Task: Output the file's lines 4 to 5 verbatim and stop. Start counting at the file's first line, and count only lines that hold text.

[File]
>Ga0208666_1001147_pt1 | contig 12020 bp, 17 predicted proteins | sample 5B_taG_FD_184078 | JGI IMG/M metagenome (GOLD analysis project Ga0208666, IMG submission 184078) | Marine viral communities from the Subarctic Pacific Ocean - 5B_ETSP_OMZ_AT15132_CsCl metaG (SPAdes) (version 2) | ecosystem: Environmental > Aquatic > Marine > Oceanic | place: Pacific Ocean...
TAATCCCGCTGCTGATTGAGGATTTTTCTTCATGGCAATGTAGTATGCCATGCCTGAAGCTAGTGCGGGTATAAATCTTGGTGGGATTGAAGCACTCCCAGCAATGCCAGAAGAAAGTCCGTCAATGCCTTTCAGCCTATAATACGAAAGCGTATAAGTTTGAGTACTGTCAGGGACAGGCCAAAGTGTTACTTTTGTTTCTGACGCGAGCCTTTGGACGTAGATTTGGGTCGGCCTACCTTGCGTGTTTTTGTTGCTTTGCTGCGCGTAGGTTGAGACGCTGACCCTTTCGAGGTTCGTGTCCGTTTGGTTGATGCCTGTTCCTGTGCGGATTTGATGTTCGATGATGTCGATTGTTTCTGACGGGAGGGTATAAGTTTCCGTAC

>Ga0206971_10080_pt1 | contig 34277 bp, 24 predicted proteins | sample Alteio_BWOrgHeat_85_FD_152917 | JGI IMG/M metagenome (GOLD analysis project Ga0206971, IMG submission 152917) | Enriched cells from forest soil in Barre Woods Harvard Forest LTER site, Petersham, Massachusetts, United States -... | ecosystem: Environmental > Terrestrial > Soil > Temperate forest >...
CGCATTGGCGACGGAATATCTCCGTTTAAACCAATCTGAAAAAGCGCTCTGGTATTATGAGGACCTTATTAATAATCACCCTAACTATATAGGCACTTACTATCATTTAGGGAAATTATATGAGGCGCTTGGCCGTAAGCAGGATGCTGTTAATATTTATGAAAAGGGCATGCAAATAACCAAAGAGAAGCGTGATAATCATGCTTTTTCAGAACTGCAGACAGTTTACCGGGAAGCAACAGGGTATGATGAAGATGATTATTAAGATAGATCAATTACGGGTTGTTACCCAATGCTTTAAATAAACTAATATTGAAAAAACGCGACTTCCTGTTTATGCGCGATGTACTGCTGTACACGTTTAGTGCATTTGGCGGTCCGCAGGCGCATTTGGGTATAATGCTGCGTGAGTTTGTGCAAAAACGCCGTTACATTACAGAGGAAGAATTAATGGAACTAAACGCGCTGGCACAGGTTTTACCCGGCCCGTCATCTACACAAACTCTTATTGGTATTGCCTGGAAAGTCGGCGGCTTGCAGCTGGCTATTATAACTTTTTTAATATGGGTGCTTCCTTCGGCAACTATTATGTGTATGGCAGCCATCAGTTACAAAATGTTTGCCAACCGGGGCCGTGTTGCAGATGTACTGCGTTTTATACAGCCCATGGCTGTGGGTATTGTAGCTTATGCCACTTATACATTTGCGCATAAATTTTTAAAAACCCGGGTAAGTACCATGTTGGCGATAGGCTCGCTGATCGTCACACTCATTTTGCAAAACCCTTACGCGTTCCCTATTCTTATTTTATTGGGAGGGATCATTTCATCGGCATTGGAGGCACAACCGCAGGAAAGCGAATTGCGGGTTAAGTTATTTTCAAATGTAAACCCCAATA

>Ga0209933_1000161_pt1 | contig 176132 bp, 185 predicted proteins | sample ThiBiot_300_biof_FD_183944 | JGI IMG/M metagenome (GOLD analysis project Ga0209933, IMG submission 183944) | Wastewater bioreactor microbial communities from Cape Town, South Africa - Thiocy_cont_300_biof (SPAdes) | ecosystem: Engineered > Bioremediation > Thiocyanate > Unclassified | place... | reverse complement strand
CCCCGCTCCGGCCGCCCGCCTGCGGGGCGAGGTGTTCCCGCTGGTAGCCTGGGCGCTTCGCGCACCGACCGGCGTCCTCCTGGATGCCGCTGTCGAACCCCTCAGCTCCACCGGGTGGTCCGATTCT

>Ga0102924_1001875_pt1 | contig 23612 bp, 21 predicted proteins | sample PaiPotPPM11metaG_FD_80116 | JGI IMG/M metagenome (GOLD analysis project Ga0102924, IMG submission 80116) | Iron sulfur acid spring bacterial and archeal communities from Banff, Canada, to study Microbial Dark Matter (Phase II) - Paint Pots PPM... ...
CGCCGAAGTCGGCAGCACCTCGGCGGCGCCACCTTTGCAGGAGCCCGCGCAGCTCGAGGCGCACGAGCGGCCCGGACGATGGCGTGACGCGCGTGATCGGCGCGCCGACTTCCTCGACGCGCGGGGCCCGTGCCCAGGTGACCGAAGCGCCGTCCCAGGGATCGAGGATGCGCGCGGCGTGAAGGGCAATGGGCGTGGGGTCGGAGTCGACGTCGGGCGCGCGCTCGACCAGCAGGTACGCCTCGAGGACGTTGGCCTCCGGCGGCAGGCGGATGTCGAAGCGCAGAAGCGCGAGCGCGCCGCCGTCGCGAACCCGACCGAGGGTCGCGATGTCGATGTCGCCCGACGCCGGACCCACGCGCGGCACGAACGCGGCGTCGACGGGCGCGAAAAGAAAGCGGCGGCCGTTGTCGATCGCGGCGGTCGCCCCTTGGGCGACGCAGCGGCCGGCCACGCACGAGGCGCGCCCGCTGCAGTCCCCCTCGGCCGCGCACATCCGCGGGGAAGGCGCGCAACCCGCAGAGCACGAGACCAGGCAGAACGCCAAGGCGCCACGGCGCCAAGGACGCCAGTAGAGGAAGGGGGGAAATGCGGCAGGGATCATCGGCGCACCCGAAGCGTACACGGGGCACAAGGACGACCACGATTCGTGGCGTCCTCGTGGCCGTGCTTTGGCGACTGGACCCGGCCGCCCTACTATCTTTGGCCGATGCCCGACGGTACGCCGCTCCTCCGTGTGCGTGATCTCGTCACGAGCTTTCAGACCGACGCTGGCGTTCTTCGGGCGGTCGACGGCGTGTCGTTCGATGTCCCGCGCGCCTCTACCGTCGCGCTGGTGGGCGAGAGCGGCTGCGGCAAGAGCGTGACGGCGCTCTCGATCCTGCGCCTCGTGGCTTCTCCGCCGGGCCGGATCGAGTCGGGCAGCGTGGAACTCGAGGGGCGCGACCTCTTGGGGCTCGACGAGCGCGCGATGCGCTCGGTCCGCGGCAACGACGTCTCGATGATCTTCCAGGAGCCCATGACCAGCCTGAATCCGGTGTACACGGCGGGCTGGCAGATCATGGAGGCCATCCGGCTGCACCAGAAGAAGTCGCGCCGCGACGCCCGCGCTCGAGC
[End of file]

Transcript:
CGCATTGGCGACGGAATATCTCCGTTTAAACCAATCTGAAAAAGCGCTCTGGTATTATGAGGACCTTATTAATAATCACCCTAACTATATAGGCACTTACTATCATTTAGGGAAATTATATGAGGCGCTTGGCCGTAAGCAGGATGCTGTTAATATTTATGAAAAGGGCATGCAAATAACCAAAGAGAAGCGTGATAATCATGCTTTTTCAGAACTGCAGACAGTTTACCGGGAAGCAACAGGGTATGATGAAGATGATTATTAAGATAGATCAATTACGGGTTGTTACCCAATGCTTTAAATAAACTAATATTGAAAAAACGCGACTTCCTGTTTATGCGCGATGTACTGCTGTACACGTTTAGTGCATTTGGCGGTCCGCAGGCGCATTTGGGTATAATGCTGCGTGAGTTTGTGCAAAAACGCCGTTACATTACAGAGGAAGAATTAATGGAACTAAACGCGCTGGCACAGGTTTTACCCGGCCCGTCATCTACACAAACTCTTATTGGTATTGCCTGGAAAGTCGGCGGCTTGCAGCTGGCTATTATAACTTTTTTAATATGGGTGCTTCCTTCGGCAACTATTATGTGTATGGCAGCCATCAGTTACAAAATGTTTGCCAACCGGGGCCGTGTTGCAGATGTACTGCGTTTTATACAGCCCATGGCTGTGGGTATTGTAGCTTATGCCACTTATACATTTGCGCATAAATTTTTAAAAACCCGGGTAAGTACCATGTTGGCGATAGGCTCGCTGATCGTCACACTCATTTTGCAAAACCCTTACGCGTTCCCTATTCTTATTTTATTGGGAGGGATCATTTCATCGGCATTGGAGGCACAACCGCAGGAAAGCGAATTGCGGGTTAAGTTATTTTCAAATGTAAACCCCAATA

>Ga0209933_1000161_pt1 | contig 176132 bp, 185 predicted proteins | sample ThiBiot_300_biof_FD_183944 | JGI IMG/M metagenome (GOLD analysis project Ga0209933, IMG submission 183944) | Wastewater bioreactor microbial communities from Cape Town, South Africa - Thiocy_cont_300_biof (SPAdes) | ecosystem: Engineered > Bioremediation > Thiocyanate > Unclassified | place... | reverse complement strand